Need to protect waterproofing

Despite the danger of birds dropping loose stone from roof tops, Architects and Builders continue to use loose stone for rooftops. There is a very good reason for this. 

All flat top building roofs must be built with very sound drainage and waterproofing. The problem Waterproofing is a synthetic polymer and highly susceptible to UV damage, particularly given flat roofs are  exposed to direct sunlight for up to 12hours a day.  

To protect this waterproofing, a stone or paving product must be used to shade the waterproofing and take the full brunt of the Sun’s UV. 

Why must rooftops use large stone?

A cement slab can not be poured, because the waterproofing and drains must to be accessible for any future repair works. 

Segmental style pavers like terracotta pavers could be used, but compared to concrete this is an expensive option. There is a lot of fabrication cost in fabricating the pavers to shape and colour that makes them look nice for walkways etc. But this is not necessary on a roof where people are’t allowed to access. Therefore, raw, untreated stone is the best choice. Using a common ubiquitous stone, it is cheap to quarry and requires no processing costs unlike cement or pavers. 

Larger, 20mm type stone is often specified for rooftops because it is cheaper than smaller stone. Because larger type stone is not suitable for use on paths or driveways, it sees much less demand in the building industry. Low cost, large stone is therefore ideal for rooftops that dont allow access, with little to no foot and vehicle traffic.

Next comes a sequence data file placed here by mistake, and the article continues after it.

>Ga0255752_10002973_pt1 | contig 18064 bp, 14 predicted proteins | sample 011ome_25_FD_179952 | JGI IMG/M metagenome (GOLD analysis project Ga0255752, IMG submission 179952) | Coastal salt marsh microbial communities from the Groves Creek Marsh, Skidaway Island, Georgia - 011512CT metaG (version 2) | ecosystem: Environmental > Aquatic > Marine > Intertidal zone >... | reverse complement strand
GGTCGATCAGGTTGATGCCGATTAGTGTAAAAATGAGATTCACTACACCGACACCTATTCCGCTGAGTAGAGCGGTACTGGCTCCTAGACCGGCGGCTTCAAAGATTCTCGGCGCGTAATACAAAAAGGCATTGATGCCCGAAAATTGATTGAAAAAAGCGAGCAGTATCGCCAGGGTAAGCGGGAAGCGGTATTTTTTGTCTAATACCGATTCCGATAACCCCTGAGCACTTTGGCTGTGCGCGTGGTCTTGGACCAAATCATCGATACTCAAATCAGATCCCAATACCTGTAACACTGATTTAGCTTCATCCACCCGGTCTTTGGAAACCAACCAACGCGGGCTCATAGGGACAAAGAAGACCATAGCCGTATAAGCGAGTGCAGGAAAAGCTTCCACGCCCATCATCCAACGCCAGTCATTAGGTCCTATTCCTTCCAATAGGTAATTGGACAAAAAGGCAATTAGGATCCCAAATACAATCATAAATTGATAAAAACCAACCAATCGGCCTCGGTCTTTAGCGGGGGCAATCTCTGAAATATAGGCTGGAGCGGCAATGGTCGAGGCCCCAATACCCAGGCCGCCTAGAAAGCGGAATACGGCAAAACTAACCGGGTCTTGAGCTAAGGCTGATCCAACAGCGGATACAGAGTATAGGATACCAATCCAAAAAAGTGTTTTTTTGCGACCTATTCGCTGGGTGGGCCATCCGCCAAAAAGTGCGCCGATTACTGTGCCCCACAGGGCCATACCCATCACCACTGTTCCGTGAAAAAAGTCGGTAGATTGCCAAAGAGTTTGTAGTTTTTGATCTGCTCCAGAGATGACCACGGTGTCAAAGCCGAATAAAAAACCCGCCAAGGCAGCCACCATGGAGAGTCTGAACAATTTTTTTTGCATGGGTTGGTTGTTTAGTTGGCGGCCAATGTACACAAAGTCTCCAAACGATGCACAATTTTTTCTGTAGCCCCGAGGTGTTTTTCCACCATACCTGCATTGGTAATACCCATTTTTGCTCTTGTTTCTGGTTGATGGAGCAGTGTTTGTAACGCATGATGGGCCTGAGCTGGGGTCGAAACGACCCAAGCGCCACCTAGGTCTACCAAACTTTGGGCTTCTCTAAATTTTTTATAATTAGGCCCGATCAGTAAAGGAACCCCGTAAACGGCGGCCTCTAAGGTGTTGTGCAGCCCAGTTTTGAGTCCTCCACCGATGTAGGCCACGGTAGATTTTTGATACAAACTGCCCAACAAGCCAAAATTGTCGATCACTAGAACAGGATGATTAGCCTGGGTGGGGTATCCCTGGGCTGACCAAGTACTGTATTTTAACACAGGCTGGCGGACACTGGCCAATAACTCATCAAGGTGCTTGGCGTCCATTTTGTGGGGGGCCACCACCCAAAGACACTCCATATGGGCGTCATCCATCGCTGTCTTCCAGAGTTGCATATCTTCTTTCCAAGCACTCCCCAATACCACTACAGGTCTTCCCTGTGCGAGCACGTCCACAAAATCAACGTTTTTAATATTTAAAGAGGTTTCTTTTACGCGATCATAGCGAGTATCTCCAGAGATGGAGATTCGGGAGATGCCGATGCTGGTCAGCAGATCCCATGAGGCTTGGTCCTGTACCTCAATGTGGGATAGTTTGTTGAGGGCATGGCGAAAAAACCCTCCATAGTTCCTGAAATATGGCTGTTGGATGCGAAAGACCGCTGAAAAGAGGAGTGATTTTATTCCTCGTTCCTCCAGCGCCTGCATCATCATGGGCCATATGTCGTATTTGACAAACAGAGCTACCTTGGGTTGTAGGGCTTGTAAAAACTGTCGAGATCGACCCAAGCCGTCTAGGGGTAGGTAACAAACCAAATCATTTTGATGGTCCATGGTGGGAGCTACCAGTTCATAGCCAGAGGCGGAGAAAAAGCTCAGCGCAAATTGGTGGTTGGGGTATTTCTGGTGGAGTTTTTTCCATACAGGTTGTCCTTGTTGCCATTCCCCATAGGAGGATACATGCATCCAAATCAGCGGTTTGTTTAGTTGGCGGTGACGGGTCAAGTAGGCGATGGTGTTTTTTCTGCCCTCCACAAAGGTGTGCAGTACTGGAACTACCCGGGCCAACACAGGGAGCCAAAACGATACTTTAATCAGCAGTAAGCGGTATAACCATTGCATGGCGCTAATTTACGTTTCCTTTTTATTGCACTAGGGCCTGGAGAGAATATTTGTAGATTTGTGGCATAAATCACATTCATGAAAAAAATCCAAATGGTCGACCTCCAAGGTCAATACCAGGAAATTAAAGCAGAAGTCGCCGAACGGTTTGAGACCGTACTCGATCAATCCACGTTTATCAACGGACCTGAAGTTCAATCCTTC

Does Gravel Binding resin lasts longer than netting?

Yes. The whole reason the stone is there on the rooftop is to protect a man made, polyester product from the Sun’s destructive UV rays. Bird netting is a good product in its effectiveness preventing birds dropping stone and its relatively low up front cost. However, polyethylene netting under tension gets damaged by the sun – even when it is UV stabilised. 

After evenly pouring on the binding resin over loose stone, the polyurethane coasts the stone and locks it into place. The stone is glued from below at the multiple touch points between the stone, forming a strong, multiple crossed-linked binding matrix. For ballast style(*) stone rooftops, PourOn polyurethane resin will prevent birds removing stone for more than 10 years, because the resin binding the stone is not exposed to the sun! 

Is rooftop netting a ‘cheap fix’ over binding the loose stone?

Not exactly. While it’s possible for netting to last a 10 year warranty period, there is no question even ‘UV stabilised’ polyethylene weakens progressively over time. This is where we ask you question the real limitations of a 10+ year warranty on a polyester product permanently exposed to the wind, rain and sun.

Netting may be still present in 5 years time, but what will it look like? Will it require maintenance and patching? Does the warranty cover freak storms and wild winds on weakened netting? 

By contrast, using PourOn gravel binding resin, It is only the raw, natural stone exposed that is left exposed to the harsh UV.

The resin is not affected by wild winds and completely inert to rainwater (Our resin is even used in permanently summarised chlorinated pool water).

When you consider the detail, this makes sense to bind the stone (rather than net it). However the reality is most builders are more familiar with pest control netting, especially in an emergency like birds dropping 20mm pebble from 5 stories up!)

It is far more beneficial when building managers and strata committees have the time to research all options and understand the long term and aesthetic benefits of binding the stone, rather than opting for a relatively inferior solution to a very dangerous and costly problem.